Further advancements in automation and tele-remote operation will also get the operator out of the pit and open up the possibility of having more than one drill per operator. There will be no need for an operator cab as all controls will be remote, keeping operators out of the pit. In addition, cost-effective autonomous drilling of an entire bench will be possible with the push of one button.
Siegrist comments: “The key advantages are keeping operators out of the pit, and delivering lower costs with less operator damage and longer life of components.”
In addition, the three-dimensional modelling with simulation of functions and system analysis are allowing ideas to be tested virtually before they are actually built. This improves the time to develop new innovations and allows new concepts to be virtually verified, reducing the cost and time of testing.
Rotary drills on site
At Glencore’s Ravensworth coal mine in New South Wales, Australia, two new Cat MD6420B rotary drills have been cutting their teeth on the overburden for the last 12 months. Their production results are in, and according to Caterpillar, their engine hours are well above the industry’s ‘good’ rating of 5,000 engine hours per year and even beyond the industry’s ‘excellent’ rating of 6,000 engine hours per year. The first unit, #112 (aka Judy) has achieved a record level 6,876 hours in her first year and #113 (John) has come in at 7,006 hours in his.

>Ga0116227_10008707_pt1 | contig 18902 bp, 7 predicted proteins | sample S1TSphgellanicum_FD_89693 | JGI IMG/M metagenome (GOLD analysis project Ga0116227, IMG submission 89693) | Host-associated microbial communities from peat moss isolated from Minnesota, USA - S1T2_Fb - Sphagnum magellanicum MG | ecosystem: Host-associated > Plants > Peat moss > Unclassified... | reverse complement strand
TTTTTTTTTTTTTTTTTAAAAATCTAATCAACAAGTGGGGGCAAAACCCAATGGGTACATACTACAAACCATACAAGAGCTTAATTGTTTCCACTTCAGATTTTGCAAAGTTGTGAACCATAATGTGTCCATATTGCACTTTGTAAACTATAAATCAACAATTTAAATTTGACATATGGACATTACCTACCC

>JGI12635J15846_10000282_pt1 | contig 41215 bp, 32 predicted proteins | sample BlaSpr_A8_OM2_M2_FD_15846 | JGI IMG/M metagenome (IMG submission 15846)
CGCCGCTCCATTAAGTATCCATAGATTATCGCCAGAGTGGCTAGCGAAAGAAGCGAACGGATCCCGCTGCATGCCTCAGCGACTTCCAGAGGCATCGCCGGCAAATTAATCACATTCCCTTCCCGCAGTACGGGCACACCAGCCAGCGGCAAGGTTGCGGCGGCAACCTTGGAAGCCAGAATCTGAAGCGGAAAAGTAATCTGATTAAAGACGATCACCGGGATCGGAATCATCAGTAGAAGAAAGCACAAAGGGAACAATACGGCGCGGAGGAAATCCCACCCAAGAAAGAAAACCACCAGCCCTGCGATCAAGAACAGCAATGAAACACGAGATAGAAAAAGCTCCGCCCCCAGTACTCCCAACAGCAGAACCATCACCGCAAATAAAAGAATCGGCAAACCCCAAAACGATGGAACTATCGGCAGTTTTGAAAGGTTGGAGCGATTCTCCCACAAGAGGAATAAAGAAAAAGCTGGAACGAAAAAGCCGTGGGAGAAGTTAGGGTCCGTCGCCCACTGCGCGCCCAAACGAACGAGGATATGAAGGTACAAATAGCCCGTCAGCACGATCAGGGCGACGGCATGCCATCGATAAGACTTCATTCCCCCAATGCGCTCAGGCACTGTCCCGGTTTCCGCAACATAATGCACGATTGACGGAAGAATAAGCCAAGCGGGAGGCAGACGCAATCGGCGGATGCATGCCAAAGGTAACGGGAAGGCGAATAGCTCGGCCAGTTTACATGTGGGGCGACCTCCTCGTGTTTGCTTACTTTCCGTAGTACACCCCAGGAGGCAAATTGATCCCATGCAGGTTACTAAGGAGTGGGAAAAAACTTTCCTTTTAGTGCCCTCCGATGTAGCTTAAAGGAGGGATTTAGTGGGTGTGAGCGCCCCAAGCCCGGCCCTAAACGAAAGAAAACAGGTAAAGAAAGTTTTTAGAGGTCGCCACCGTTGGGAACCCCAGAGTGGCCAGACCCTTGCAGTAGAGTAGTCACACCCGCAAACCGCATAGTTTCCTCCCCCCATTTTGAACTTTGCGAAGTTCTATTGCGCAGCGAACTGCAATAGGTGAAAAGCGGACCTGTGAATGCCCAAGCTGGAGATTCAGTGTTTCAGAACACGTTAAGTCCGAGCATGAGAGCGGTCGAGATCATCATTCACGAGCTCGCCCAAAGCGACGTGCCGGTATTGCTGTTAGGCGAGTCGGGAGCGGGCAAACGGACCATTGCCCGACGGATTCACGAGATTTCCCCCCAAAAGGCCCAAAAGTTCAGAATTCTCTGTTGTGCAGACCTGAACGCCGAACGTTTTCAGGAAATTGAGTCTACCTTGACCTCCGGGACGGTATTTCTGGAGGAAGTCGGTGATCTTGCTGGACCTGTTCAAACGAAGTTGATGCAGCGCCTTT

The table shows that the mean times between failure are 33.5 and 38.2 hours for the two drills, and the average repair durations are 1.9 and 2.3 hours. Mining managers’ expectations are about 6 hours.
Here is a complete picture of all the ratings for drill performance:
Industry avg. approximations
Engine hours per year
Mean time between failures
Mean time to repair
According to Andrew Elbourn, Caterpillar product-support representative for drills, “what this means is that the MD6420B is a low-maintenance drill overall. It self-monitors and diagnoses issues, which drives low mean time to repair (MTTR). The performance of these drills has been incredible. They just keep drilling.”
With a maximum bit load force of 42,000kg and three different mast lengths to choose from, the MD6420B can drill holes as large as 311mm (12.25 in) in diameter and as deep as 74.4m – making it suitable for high-production drilling in hard- or soft-rock applications. The rotary drill features heavy-duty structures, rugged components, a comfortable cab, convenient service access and many other attributes that reduce cycle time, improve productivity and lower ownership costs.
One example is the new operating system. The MD6420B has advanced controls and technology, such as the control system that is ECM/CANbus, fully electronic with a state-of-the-art user interface. Drill monitoring and diagnostics are displayed on a large touch-screen panel. History files detailing machine performance and health are downloadable. Advanced automation features include: Auto-Level, Auto-Drill, Auto-Mast and Virtual Stops in upper and lower head positions.
The control system also includes real-time machine health monitoring and built-in diagnostic tools that contribute to strategic service and maintenance planning.